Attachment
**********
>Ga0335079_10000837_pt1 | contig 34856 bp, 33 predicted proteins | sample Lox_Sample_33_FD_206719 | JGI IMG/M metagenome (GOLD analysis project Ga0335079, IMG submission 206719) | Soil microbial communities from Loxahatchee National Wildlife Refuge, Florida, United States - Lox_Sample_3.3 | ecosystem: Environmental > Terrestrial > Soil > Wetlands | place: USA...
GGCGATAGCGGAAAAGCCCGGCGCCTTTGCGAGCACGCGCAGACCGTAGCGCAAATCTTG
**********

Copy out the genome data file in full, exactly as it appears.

>Ga0335079_10000837_pt1 | contig 34856 bp, 33 predicted proteins | sample Lox_Sample_33_FD_206719 | JGI IMG/M metagenome (GOLD analysis project Ga0335079, IMG submission 206719) | Soil microbial communities from Loxahatchee National Wildlife Refuge, Florida, United States - Lox_Sample_3.3 | ecosystem: Environmental > Terrestrial > Soil > Wetlands | place: USA...
GGCGATAGCGGAAAAGCCCGGCGCCTTTGCGAGCACGCGCAGACCGTAGCGCAAATCTTG